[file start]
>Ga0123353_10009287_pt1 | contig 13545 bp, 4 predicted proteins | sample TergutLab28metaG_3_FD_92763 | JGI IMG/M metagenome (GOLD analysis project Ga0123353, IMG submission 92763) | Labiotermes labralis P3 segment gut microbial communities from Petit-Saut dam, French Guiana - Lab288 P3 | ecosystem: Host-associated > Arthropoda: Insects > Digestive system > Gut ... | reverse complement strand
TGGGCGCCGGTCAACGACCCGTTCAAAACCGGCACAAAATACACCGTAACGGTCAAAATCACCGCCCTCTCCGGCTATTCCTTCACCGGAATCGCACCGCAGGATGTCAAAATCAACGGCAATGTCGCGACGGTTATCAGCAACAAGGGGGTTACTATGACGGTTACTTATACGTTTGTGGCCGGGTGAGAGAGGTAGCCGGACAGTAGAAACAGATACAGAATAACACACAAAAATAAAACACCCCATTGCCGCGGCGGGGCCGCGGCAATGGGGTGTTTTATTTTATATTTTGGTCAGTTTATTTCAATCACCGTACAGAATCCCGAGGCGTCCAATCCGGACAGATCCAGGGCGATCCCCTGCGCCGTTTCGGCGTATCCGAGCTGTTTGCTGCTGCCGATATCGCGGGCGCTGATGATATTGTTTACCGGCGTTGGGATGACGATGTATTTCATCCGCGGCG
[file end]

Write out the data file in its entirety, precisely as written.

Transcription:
>Ga0123353_10009287_pt1 | contig 13545 bp, 4 predicted proteins | sample TergutLab28metaG_3_FD_92763 | JGI IMG/M metagenome (GOLD analysis project Ga0123353, IMG submission 92763) | Labiotermes labralis P3 segment gut microbial communities from Petit-Saut dam, French Guiana - Lab288 P3 | ecosystem: Host-associated > Arthropoda: Insects > Digestive system > Gut ... | reverse complement strand
TGGGCGCCGGTCAACGACCCGTTCAAAACCGGCACAAAATACACCGTAACGGTCAAAATCACCGCCCTCTCCGGCTATTCCTTCACCGGAATCGCACCGCAGGATGTCAAAATCAACGGCAATGTCGCGACGGTTATCAGCAACAAGGGGGTTACTATGACGGTTACTTATACGTTTGTGGCCGGGTGAGAGAGGTAGCCGGACAGTAGAAACAGATACAGAATAACACACAAAAATAAAACACCCCATTGCCGCGGCGGGGCCGCGGCAATGGGGTGTTTTATTTTATATTTTGGTCAGTTTATTTCAATCACCGTACAGAATCCCGAGGCGTCCAATCCGGACAGATCCAGGGCGATCCCCTGCGCCGTTTCGGCGTATCCGAGCTGTTTGCTGCTGCCGATATCGCGGGCGCTGATGATATTGTTTACCGGCGTTGGGATGACGATGTATTTCATCCGCGGCG